It would be bad enough if it were just the one ball, but I had a jumbo bucket. JUMBO! So, there they were a couple hundred Easter egg colored balls, laughing at me because I wouldn't relenquish the 7-iron. Wouldn't let it go. Wouldn't move on to something I can actually hit. The 4 maybe? The driver? The 9? No, that whole dang bucket of jumbo balls fell victim to the 7-iron. Their wounded bodies scattered across the outskirts of the battlefield, but never making it into the frey.

ARG! Who plays this game?!

Friday, October 2, 2009

Swing Away

I had been worried that my little heat stroke episode had put my father off of playing golf with me. True, I didn't like that part much, either, but I really would like to play golf. So, now it's October. And, for an early birthday present, my father bought me my very own set of club. He even let me take them out to the driving range. Yay!
Okay, so the good news: I have my own clubs, my dad wants to teach me to play, and he wants to go right then to the driving range.
The bad news: It's over 90 degrees and I'm wearing jeans and a black rayon blouse.
Also, there were some other female troubles going on that I really would rather not talk about.
The point is, that about half way through my jumbo bucket of balls, it's like a flashback to July. Things start to go in and out of focus, my stomach starts cramping so fiercely I can barely stand, and I'm going to throw up. All bad things. Again, I hit the clubhouse up for a spot of floor and air conditioning. Why can't I take the heat? I grew up in Texas, really my body should be used to it by now. I just spent a month working outdoors on a film set. So, a bucket of balls does me in? No way.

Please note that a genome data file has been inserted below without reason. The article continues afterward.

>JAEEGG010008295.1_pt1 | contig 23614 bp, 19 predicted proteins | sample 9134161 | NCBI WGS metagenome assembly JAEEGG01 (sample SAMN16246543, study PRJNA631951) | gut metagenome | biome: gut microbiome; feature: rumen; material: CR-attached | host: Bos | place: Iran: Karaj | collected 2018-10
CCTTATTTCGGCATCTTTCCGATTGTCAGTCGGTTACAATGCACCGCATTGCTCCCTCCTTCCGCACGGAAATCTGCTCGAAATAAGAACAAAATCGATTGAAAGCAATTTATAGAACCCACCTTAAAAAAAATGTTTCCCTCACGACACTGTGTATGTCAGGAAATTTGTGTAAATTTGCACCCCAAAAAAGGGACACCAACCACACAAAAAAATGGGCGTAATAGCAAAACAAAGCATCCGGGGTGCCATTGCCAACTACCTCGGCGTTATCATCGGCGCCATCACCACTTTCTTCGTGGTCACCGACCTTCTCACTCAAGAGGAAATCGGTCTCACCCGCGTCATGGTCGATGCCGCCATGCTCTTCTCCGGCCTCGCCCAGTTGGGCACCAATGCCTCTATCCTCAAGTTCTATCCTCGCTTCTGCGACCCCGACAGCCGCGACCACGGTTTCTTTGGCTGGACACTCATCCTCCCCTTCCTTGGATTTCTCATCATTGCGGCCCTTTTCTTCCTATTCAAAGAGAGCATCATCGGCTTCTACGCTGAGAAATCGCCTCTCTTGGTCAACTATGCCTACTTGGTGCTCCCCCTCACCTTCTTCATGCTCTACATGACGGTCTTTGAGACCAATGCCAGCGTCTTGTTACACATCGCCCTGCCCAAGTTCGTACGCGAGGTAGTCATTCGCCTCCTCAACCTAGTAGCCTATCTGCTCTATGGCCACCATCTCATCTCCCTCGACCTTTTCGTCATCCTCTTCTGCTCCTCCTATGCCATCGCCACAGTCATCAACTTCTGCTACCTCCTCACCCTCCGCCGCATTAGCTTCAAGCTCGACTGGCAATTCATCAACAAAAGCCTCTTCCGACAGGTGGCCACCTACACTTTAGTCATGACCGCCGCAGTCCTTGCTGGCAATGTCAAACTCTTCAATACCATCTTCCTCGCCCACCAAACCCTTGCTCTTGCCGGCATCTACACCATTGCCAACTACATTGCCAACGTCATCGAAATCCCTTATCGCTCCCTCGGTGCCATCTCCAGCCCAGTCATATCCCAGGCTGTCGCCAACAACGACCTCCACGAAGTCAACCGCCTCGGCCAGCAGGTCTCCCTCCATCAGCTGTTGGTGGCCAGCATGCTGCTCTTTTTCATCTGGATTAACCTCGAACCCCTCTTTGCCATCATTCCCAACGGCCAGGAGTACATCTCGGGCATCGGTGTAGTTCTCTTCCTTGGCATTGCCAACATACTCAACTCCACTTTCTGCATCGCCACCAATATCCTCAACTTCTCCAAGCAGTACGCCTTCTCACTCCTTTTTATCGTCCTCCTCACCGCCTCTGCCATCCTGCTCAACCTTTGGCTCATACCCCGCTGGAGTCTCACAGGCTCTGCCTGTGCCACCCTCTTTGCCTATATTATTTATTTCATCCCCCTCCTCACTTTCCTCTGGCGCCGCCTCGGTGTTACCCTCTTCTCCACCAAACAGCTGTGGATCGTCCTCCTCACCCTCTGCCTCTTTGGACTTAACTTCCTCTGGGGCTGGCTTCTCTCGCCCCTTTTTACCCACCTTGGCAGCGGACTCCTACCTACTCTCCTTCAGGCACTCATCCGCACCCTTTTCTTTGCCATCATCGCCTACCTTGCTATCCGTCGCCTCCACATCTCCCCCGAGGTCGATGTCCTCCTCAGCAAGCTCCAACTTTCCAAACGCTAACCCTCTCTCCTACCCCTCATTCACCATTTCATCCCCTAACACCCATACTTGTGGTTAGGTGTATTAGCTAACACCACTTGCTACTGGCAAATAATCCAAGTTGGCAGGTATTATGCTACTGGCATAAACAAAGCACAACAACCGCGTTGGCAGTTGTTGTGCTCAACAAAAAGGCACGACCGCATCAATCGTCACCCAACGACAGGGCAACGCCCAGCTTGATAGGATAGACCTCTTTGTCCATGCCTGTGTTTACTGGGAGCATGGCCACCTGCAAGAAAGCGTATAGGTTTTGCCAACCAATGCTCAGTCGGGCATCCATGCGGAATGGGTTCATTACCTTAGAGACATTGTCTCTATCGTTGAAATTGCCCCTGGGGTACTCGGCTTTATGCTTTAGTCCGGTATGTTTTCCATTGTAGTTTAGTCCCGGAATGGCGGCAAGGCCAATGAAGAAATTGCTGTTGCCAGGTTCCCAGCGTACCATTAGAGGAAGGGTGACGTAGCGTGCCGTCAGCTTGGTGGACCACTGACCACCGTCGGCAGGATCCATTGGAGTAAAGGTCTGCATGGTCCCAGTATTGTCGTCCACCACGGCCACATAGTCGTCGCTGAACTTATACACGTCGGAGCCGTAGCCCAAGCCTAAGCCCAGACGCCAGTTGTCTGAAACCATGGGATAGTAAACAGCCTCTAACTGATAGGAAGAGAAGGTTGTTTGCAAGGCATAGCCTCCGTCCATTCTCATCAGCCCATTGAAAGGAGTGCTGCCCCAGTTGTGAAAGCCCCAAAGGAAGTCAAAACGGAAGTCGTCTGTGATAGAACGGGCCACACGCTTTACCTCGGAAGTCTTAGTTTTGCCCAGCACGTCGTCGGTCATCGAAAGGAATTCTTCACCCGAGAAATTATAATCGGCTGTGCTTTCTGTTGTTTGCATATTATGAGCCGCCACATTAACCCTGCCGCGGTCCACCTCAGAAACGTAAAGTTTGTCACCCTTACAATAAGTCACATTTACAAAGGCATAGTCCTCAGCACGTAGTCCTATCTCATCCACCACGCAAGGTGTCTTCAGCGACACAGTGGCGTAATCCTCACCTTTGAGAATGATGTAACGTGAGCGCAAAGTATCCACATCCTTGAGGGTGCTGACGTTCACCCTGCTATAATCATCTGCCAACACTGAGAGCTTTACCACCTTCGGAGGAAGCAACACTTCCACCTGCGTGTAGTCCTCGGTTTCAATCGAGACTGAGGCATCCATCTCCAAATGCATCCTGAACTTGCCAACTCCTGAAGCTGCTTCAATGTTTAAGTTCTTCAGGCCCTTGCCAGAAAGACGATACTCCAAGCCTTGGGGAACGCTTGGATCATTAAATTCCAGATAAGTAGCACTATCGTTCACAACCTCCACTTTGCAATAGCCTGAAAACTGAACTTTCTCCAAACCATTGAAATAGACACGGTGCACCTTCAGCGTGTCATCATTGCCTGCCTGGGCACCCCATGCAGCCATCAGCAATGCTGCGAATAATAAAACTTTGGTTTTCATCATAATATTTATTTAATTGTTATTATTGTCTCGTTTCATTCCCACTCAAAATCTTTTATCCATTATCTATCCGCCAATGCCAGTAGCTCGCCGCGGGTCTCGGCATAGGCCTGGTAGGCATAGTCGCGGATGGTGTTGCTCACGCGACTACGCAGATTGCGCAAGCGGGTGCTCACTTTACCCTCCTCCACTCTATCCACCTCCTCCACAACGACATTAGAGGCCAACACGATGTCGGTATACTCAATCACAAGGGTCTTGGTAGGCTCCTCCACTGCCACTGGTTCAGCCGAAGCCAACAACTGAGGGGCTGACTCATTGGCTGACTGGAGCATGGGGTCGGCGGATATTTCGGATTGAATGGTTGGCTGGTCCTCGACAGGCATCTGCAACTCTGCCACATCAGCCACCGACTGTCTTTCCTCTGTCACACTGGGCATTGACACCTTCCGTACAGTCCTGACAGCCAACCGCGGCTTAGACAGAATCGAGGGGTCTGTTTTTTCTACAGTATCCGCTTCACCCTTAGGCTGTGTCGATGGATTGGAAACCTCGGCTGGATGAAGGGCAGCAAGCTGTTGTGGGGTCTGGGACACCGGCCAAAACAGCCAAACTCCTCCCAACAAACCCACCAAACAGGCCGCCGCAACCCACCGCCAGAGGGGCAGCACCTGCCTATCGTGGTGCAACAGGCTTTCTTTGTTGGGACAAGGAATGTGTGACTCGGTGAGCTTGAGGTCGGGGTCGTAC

I regain my footing, stop the swaying, squint my eyes so I don't need to focus, and whack away at the balls. It's a tough game, golf. My nine iron and my four wood go exactly the same distance in the air. The only difference is the four wood bounces farther. I'm ninety-nine percent sure there's supposed to be a bigger difference than that. The driver, however, rocks. That thing can fly. If I can just get it straight, I may one day be able to stand in a proper tee box. Not there, yet, though.

So, as for my dad, I think he's a little disappointed that I had to lie down every fourth shot. I'm hoping he's also a little proud that I kept going. Probably not, though. Lying down at the driving range is generally frowned upon, and he takes this stuff seriously. And I think he's more than a little upset that I'm not obsessed. I want the game to be fun. I want to progress through a natural process. He'd rather I spend all day and night working on strength and perfecting my swing. I'm kind of remembering why he and I don't share interests, usually. He likes to push until the point of exhaustion, to the point where it's not fun anymore. I like to enjoy something, and get better, working at my own pace. We'll see how that goes. I'm thinking of hitting the range again today.

Monday, July 6, 2009

Beginner's Golf